The Rules to This Game

by Peter Honig

I mean, there are some rules here, right?Omar

When I think about my long term goals for this blog, I keep coming back to Freamon’s immortal line: “We’re building something here, Detective, we’re building it from scratch. All the pieces matter.” Beyond the literal reference to the Barksdale case, this line also speaks for David Simon and Ed Burns and the fictional version of Baltimore that they build. At the same time, Freamon also seems to be addressing the viewer, subtly hinting that there is a lot more to the show than what is immediately obvious. The key is to give each detail its rightful value. It’s all pertinent.

In The Glass Bead Game, Nobel Prize winner Hermann Hesse invented a game “capable of expressing and establishing interrelationships between the content and conclusions of nearly all scholarly disciplines.” I may not be quite that ambitious, but I believe that the same can be done within a single work, especially one so massive and dense as The Wire, a show which itself revolves largely around the game metaphor.

A blog, with its ability to flexibly organize and arrange its pieces into various shapes, is perfectly suited to just such a construction. I hope to use this blog to build a whole new approach to The Wire.

So here are some pieces and rules for the Glass Bead Game that I am building for The Wire:

  • Major Pieces:  I will write six longer pieces per episode, starting with Season 1, Episode 1 and ending with Season 5, Episode 10. I will publish three pieces per week. I will also publish six shorter pieces per episode. For each episode, I will discuss the following:
    • The Opening Scene
    • The Epigraph
    • The Title
    • The Final Image
  • The Connections: I will make extensive use of tags and categories to enable searching according to:
    • Episode and Season
    • Characters
    • Conceptual motifs (such as surveillance, hierarchy, games, etc)

My basic approach to the show:
A lot of current television writing revolves around criticism and evaluation. What are the strong points of an episode or a season? What are the weak points? Who are the best and worst characters, scenes, lines? For the purposes of this site, I will dispose of these questions and operate on a simple assumption: It’s all great. I am treating the show as if there is value to every line, every episode, every character, visual image and plot element. Beyond that, I will keep my opinion out of it.

This leads to the second basic rule: It’s all significant. As an English teacher, the one question I always get is “did the author really mean that?” I have two answers to this: “Yes” and “It doesn’t matter.” The first answer speaks to the fact that an immense amount of thought goes into every detail of a work of art, especially forms as collaborative as television and film. The second answer speaks to the fact that art goes much deeper than the author’s intent. If I see something that has meaning to me, then it has significance, even if it didn’t consciously cross the creator’s mind.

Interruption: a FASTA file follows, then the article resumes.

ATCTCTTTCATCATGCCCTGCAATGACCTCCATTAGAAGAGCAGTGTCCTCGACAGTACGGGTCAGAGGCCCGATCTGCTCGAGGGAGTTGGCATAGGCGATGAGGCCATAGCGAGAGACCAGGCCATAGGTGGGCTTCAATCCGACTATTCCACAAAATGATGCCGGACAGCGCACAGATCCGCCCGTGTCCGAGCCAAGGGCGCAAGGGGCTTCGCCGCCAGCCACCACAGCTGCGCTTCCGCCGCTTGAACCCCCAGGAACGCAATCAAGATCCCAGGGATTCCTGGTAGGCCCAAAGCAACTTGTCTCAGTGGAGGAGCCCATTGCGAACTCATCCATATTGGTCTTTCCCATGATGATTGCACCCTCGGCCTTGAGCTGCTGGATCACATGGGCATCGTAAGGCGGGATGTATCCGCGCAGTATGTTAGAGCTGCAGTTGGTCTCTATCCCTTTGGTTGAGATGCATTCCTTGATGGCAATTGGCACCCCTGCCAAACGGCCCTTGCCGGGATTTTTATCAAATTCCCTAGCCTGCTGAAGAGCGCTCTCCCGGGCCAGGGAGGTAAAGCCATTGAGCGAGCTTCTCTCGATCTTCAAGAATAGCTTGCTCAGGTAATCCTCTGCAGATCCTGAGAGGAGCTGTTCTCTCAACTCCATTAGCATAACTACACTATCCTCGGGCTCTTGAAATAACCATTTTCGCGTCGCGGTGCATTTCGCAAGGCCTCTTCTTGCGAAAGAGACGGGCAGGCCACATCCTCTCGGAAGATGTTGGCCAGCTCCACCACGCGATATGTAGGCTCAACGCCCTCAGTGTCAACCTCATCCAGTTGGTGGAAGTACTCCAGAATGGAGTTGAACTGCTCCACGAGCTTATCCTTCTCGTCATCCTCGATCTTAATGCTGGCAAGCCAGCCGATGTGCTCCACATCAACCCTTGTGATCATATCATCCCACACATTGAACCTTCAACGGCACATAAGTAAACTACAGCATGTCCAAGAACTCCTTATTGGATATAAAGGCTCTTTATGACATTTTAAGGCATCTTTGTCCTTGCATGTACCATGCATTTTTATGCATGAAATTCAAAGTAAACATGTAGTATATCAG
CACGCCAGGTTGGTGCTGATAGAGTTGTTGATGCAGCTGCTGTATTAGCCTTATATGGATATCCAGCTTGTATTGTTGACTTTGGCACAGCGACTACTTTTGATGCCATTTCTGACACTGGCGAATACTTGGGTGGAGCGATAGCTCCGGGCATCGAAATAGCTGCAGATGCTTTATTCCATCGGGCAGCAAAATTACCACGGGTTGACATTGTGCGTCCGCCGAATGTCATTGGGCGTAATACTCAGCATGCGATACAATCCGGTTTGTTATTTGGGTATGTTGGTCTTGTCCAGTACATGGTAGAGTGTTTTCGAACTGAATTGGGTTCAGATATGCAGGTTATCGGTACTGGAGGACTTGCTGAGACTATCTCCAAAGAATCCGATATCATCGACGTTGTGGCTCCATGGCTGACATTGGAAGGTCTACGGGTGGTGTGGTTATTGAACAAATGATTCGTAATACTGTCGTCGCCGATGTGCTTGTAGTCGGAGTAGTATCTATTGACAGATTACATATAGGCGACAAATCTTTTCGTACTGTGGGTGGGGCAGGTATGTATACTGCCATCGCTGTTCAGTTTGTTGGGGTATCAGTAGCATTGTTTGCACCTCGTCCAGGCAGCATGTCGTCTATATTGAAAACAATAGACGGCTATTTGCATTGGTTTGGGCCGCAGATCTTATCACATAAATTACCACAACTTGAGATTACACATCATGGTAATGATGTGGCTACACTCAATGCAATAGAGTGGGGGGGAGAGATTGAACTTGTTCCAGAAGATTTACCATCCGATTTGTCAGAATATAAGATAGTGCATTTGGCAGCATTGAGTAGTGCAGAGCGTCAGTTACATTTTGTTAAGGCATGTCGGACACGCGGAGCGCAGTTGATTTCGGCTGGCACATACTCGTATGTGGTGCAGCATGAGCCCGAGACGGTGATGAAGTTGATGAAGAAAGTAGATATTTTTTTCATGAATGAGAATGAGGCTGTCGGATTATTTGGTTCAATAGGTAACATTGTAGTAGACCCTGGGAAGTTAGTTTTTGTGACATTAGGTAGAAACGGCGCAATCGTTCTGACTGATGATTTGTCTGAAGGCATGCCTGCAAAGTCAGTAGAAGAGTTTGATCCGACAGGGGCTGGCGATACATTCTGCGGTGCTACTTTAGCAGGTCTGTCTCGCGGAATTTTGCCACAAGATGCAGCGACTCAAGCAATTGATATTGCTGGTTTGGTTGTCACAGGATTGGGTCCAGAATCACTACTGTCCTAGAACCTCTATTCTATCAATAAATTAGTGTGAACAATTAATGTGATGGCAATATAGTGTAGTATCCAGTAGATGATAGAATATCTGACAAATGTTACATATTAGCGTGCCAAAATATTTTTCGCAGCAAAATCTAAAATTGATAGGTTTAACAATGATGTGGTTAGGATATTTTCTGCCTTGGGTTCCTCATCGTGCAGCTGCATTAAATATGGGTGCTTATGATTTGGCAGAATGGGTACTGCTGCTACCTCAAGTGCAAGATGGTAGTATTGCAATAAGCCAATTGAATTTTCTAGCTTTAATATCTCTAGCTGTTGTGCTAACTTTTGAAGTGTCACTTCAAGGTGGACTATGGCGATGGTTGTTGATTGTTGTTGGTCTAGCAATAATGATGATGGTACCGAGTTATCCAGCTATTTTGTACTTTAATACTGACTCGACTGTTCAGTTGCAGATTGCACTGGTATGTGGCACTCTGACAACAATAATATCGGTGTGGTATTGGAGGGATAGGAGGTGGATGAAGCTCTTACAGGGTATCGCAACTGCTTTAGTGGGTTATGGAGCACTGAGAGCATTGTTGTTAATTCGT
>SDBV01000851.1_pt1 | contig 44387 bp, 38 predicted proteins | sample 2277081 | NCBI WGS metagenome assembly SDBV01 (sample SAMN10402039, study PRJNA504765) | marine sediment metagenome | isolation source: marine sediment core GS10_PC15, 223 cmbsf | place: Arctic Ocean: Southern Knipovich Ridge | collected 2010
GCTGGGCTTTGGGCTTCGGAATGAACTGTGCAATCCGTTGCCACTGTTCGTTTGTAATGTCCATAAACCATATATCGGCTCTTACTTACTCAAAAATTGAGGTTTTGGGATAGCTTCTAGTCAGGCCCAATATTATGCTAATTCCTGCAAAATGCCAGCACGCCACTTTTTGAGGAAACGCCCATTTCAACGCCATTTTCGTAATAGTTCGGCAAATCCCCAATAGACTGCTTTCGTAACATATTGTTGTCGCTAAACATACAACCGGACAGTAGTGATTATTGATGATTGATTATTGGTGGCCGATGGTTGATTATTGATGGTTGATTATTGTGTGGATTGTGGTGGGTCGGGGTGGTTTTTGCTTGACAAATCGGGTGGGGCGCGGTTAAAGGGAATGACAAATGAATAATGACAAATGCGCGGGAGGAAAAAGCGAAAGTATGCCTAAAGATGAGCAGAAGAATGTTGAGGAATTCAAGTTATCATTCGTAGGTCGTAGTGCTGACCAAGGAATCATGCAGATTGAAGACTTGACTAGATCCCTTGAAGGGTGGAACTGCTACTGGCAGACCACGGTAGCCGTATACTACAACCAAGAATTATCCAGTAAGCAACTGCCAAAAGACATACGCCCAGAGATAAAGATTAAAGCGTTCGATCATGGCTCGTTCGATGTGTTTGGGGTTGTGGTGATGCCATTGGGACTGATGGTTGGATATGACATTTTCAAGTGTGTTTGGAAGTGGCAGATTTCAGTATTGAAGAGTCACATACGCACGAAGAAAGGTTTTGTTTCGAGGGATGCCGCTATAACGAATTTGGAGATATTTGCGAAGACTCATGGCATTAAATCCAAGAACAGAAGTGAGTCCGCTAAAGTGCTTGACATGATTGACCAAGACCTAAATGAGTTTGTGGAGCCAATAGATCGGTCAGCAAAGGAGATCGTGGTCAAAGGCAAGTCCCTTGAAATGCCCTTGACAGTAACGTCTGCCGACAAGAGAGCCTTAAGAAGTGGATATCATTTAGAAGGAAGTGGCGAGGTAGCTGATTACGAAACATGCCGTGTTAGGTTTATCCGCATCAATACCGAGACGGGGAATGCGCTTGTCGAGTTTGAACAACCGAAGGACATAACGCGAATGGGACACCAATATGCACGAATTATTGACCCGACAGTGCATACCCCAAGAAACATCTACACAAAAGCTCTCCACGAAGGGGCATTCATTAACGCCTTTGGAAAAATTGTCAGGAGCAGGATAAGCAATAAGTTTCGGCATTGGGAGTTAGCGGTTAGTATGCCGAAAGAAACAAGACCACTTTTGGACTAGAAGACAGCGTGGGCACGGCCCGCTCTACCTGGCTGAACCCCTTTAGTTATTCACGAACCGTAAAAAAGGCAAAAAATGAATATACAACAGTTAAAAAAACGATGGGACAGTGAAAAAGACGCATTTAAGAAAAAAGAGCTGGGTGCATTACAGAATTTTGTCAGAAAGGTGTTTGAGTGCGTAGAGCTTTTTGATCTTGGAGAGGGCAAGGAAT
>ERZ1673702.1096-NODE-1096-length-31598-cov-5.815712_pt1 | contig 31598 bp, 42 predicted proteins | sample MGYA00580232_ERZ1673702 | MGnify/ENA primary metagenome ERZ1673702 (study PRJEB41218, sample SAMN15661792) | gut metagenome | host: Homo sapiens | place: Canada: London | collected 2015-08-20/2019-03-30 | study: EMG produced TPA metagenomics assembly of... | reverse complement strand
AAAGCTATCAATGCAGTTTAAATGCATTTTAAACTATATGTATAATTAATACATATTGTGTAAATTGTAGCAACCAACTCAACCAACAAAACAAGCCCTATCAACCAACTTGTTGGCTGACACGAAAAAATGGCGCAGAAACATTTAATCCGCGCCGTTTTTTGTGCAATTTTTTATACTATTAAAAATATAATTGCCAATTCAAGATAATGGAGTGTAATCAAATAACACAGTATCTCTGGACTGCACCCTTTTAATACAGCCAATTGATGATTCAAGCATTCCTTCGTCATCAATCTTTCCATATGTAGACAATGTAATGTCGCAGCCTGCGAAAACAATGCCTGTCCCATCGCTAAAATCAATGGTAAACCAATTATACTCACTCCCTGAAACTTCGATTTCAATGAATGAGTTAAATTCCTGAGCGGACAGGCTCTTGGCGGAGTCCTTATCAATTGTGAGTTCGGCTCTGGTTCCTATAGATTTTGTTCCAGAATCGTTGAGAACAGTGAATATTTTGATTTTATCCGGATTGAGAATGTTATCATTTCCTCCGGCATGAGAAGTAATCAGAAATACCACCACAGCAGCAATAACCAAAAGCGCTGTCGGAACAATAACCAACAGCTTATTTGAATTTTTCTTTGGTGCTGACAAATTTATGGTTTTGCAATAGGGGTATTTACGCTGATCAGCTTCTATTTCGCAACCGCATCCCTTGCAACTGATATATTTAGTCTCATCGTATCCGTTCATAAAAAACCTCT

If you don’t see the same meaning that I see, then I invite you to share your own interpretations in the comments section, where we can continue the discussion.

And one final rule, about spoilers:
Last year, my brother finally began watching The Wire, and he made the mistake of searching online for more information about the show. First, he Googled “The Wire (character x)…” and one of the suggested searches completed it with “…death scene.” Then, he went to IMDB and saw that another major player starred in only 37 episodes, giving away a clue to his fate. He got hit with two major spoilers for the simple sin of wanting to know more about the show (and maybe the sin of waiting so long to watch it).

This got me thinking about the challenges of watching an already-completed show in the age of spoiler-saturated web sites and search engines. So, for my brother and all others who have yet to experience The Wire, I will make this site spoiler-free. I may hint at future events, or discuss low-level details, but I will do my best to avoid spoilers that give away significant plot points. I also ask that any commenters refrain from spoilers.

So those are the rules. I hope you play this game along with me, and I welcome all comments and input as I build this site, brick by brick and piece by piece.

4 thoughts on “The Rules to This Game

  1. I just started watching The Wire last week (I know, I know…), and just finished season one tonight. As you point out, it’s so hard to look up anything about an old show without having things ruined for you (this happened for me in a big way when I finally got around to watching Buffy a couple of years ago), so it’s such a pleasure to find a site where I can read about the show without worrying about spoilers. Thanks so much!

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